Now that we've learned about the anatomy of sciatica and some of the causes and symptoms we can get into the treatment and prevention options.
Firstly, if sciatica is related to low back pain than the general treatment options in this article are useful things to always keep in mind: Low Back Pain General Advice
Treatment of Sciatica will depend on the presenting symptoms and the severity of the symptoms. It was also depend on whether the Sciatica is related to nerve root compression, such as a bulging disk or if it is from another factor, such as piriformis syndrome. This is why it is important to get an accurate diagnosis of the cause of sciatica. The following are just some treatment options that are available. It is advised that you see your physician or physical therapist before trying any of the treatments mentioned below.
If the cause of sciatica is due to sacroiliitis or other inflammatory conditions then a common and effective treatment is non-steroidal anti-inflammatory drugs (NSAIDs). This treatment option should be short-term. While this is a common treatment option, a recent cochrane review has found that NSAIDs are only slightly effective in the treatment of sciatica. Nevertheless, depending on the diagnosis, NSAIDs can be an effective treatment option in the short-term. It should be noted that prolonged use of NSAIDs should be avoided because the damage it could cause to the liver, kidneys, and stomach. analgesics and muscle relaxants may be prescribed for pain relief, but these will not be effective in ridding the symptoms long-term.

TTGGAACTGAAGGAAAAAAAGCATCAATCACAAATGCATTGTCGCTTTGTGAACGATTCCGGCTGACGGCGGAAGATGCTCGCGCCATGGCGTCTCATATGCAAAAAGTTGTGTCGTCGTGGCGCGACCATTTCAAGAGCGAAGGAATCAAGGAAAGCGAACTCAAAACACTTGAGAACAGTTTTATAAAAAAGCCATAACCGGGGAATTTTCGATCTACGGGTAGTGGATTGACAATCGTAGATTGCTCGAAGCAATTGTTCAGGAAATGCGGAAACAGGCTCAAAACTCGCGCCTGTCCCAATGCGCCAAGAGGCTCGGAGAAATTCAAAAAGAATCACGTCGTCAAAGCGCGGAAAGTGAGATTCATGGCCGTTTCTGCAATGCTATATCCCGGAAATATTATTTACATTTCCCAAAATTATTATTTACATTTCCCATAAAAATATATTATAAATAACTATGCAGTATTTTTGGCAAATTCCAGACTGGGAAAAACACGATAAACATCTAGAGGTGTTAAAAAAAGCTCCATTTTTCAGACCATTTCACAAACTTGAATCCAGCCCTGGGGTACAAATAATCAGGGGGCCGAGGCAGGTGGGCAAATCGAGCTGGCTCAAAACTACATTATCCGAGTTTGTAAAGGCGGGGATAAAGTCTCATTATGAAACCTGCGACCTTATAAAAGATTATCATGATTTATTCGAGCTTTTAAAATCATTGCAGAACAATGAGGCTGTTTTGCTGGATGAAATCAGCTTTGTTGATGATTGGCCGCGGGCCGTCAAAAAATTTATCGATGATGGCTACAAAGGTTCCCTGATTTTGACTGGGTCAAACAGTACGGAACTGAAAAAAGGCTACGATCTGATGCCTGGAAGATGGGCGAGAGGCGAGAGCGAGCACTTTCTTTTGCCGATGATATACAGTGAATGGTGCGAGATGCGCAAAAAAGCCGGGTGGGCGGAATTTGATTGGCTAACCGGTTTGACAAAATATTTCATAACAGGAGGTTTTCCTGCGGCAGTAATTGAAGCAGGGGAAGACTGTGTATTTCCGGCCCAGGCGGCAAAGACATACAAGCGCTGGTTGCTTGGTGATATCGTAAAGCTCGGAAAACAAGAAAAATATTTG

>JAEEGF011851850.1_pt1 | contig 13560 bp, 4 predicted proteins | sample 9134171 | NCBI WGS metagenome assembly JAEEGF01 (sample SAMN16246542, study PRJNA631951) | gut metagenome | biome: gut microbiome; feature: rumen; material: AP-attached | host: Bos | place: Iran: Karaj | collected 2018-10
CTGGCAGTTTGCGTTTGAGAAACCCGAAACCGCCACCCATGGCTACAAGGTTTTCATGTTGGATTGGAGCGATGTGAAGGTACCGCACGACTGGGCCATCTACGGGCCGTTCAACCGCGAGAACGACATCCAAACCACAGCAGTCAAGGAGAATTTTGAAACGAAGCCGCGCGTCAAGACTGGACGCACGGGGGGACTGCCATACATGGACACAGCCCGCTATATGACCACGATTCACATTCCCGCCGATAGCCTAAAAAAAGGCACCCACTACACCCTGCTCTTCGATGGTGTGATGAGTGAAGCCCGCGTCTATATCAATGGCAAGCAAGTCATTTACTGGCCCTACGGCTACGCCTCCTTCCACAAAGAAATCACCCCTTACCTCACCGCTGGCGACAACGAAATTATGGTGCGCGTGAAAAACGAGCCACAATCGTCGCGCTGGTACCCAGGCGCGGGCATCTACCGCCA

Steroid injections may be used in certain cases. Injections are useful in the short-term, but often do not provide relief past 6 weeks. Evidence so far seems to say that injections are most effective in the acute phase of sciatica, but not really after. Nerve block injections have been shown to be effective for pain relief in chronic sciatica, but relief is short-term.
Physical therapy has been shown to be a very effective treatment option for people suffering from sciatica. Studies have shown that physical therapy plus physician care is more effective than physician care alone in treating sciatica. Physical will include exercise and advice like that seen in this article: Low Back Pain General Advice. It will also include more specialized intervention like spinal mobilization and/or manipulation. Depending on the background of the physical therapist one of a couple of approaches will be taken in order to centralize (stop the pain from radiating down the leg) the sciatica. Three approaches are the Maitland method, McKenzie method or Mulligan method. Physical therapist may be trained in one particular method or use a combination of aspects from all three.
You can read more about these approaches here: Rehab Students
McKenzie has also written the great book below, which I would highly recommend to anyone.
Self care for sciatica may help reduce pain and compliment treatment of other sources. For some people, simple self care will be enough to get rid of sciatica pain. It is important that you continue with self care even when the pain has disappeared in order to prevent sciatica from returning.
Aside from the general advice for low back pain, the following self care techniques can help with sciatic pain:
Lifting objects safely. There's a reason why we're always told to lift with our knees. In the simplest terms, get yourself square with what you're going to be lifting, squat or lunge down to the object, keep it close to your body, lift straight up and try to avoid bending your back.